Speaking of buzz kills, your buzz gets brutally murdered when you press the start button. In any muscle car you expect a loud, borderline obnoxious growl when it starts up. With the Ecoboost, it makes about the same growl as your blender does. It’s off putting at first, but all it takes is manual obnoxiousness. Rev the engine yourself and you’ll hear a faint growl. It’s really only possible to hear it from the outside, even when the top is down. It’s a bit embarrassing actually, especially when a pack of eager 10 year old boys are anxiously gathered around the car waiting for the monstrous growl when you turn it on. It never feels good to disappoint a 10 year old.


As a result, during regular driving around town, it will essentially feel like you are driving a mundane run-of-the-mill Ford; exactly what I told Ford I was tired of getting. However,  once you put your foot down and the turbo spools up, it gets a lot more interesting. The turbo actually makes the Mustang feel like a light, tight  sports car. And in a way, it is. I’m still quite shocked at how good Mustangs (of any sort) are able to tackle corners. There was once a time when Mustangs were all about straight line performance. Now it seems you can have both straight line and commendable handling abilities as well. You can also adjust steering input. There’s normal, comfort and sport. Do yourself a favour, set it to sport and leave it like that forever. The other two modes are painfully dull.


But carving corners in the Mustang, in a way, reminds me of how a lot of German cars can carve corners. That’s a big feat to have achieved. You only get a reminder of the fact that you are indeed still in a large, bulky muscle car when one of the back wheels grazes the gravel shoulder during a turn: oh right, this thing is huge. However, as mentioned, it doesn’t feel cumbersome when you drive it spiritedly. That’s largely thanks in part to the performance package which upgrades the suspension, among other things.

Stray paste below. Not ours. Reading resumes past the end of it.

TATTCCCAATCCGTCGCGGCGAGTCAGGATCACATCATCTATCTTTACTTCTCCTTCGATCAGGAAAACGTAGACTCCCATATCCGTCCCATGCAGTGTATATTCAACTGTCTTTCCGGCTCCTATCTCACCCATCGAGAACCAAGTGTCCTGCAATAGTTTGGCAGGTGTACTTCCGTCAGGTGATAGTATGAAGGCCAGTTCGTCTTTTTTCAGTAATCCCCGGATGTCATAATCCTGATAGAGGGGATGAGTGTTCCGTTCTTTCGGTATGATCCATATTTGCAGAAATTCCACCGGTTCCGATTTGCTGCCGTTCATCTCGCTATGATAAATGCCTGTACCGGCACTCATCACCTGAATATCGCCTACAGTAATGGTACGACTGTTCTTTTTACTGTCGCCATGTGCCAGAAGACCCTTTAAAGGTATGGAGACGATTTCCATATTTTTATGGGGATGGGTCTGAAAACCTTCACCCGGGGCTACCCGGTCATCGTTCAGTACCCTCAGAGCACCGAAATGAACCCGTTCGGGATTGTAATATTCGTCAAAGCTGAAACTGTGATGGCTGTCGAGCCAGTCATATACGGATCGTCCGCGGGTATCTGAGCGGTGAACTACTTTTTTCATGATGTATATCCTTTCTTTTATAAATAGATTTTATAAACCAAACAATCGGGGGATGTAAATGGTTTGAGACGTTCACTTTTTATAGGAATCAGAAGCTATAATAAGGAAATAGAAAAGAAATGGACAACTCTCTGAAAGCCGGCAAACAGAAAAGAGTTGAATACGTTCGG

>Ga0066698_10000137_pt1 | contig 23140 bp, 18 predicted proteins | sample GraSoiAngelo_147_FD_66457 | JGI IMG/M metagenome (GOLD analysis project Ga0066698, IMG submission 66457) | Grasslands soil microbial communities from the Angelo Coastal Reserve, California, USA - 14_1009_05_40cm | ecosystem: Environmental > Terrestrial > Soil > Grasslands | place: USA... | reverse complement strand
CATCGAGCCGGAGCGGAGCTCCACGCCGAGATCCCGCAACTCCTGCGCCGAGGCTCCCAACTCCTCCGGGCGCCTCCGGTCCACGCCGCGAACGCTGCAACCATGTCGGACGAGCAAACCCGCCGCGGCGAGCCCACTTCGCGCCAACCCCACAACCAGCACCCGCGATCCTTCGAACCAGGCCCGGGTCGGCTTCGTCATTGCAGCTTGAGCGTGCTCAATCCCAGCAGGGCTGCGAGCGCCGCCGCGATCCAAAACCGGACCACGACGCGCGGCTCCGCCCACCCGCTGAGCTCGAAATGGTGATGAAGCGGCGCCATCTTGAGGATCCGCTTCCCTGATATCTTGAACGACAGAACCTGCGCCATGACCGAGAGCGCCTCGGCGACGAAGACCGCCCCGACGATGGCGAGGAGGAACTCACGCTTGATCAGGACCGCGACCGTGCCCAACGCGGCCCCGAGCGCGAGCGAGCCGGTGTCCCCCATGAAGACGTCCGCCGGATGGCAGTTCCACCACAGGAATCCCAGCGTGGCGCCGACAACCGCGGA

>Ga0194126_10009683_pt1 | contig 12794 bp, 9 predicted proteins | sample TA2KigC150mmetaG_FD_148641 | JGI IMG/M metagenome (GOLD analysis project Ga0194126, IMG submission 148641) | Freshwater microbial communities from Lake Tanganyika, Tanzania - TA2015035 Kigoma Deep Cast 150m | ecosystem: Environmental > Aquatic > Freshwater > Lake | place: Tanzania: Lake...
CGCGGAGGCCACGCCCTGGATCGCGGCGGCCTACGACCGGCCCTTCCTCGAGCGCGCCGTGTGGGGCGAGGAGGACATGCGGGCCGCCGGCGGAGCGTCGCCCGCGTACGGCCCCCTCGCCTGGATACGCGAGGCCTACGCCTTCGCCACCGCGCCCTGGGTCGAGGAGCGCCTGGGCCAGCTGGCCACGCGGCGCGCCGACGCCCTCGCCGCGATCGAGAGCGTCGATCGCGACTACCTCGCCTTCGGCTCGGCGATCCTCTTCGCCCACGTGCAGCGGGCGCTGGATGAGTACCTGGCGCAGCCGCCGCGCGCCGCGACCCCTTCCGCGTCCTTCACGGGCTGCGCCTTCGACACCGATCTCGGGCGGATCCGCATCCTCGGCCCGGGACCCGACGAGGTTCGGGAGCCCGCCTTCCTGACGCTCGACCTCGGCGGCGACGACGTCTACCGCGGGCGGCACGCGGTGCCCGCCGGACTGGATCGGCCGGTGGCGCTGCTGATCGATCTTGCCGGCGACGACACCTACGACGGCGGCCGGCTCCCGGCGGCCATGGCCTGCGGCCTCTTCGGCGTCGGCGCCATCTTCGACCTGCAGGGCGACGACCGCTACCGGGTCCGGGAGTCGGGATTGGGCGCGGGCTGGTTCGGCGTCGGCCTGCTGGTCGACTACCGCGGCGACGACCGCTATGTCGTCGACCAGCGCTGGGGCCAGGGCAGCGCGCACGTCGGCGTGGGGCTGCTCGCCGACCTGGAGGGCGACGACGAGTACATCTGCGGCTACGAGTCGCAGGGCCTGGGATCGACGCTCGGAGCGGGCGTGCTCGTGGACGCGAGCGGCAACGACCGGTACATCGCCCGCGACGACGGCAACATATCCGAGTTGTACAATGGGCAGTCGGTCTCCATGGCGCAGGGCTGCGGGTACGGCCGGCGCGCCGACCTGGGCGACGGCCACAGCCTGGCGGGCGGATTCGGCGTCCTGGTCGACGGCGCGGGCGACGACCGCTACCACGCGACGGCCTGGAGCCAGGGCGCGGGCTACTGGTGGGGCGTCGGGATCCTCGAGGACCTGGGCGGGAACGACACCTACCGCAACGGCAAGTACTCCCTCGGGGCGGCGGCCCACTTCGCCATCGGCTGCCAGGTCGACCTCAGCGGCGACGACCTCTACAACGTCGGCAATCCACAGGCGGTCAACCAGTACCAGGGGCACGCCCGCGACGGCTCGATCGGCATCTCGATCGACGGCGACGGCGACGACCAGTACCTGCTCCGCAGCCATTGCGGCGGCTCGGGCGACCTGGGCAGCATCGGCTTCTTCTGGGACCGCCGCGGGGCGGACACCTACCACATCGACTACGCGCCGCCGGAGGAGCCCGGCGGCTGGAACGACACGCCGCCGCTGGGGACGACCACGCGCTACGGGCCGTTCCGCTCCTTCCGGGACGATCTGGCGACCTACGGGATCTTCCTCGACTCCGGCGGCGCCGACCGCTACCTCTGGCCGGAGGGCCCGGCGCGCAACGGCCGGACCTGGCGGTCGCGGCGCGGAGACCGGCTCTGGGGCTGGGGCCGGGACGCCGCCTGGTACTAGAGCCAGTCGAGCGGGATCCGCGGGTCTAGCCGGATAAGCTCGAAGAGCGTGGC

Faults? Well, the trunk opening is extremely shallow, however the roof doesn’t retract intro the trunk meaning you still have fairly good cargo space even with the roof down. Speaking of the roof, it would be nice if there could be some sort of indicator, a chime perhaps, that the roof has finished its song and dance whether you are putting it up or down. As mentioned, MyFord touch is still finicky and the back seat is about as useful as a giraffe being cast as Napolean in a play.


However there is a bit of a bigger issue. The EcoBoost Mustang is good, but is it actually worth the almost $9,000 premium over the V6? Before I get into that, I should mention that the price difference between the EcoBoost and the V6 in Fastback form is a more palatable $3,000. Well, do be honest, even though the EcoBoost is technically more powerful, it certainly doesn’t feel it. That’s not to say it’s slow, it just doesn’t feel any quicker. Secondly, I returned 11.1 L/100 kms in mostly city driving. I know the Mustang is heavy, but that’s a tough pill to swallow for any 4-cylinder.


At the end of the day, the EcoBoost Mustang is certainly worthy of being a Mustang. It’s relatively quick, looks tremendous, has an improved interior and surprising handling abilities. Now that I’ve experienced it though, I’m not quite sure if I would take it over the V6. The V6 offers similar performance, a more appropriate sound and while fuel consumption is a tad worse, it likely wouldn’t be immediately noticeable when you review your bank account. All this is to say, you likely wouldn’t go wrong with either, and let’s not forget that the V8 GT is still a thing. If you really want to experience a true American muscle car at its best, then get the GT. Hands down.

Price As Tested: $52,649


  • An eye catcher with the top up or down
  • Improved interior
  • Surprisingly good handling abilities
  • Fairly quick


  • Uh…is it on?
  • Useless back seat
  • MyFord Touch still finicky
  • No seriously, is it on?

Immediate Competition:

  • Chevrolet Camaro Convertible
  • Dodge Challenger Convertible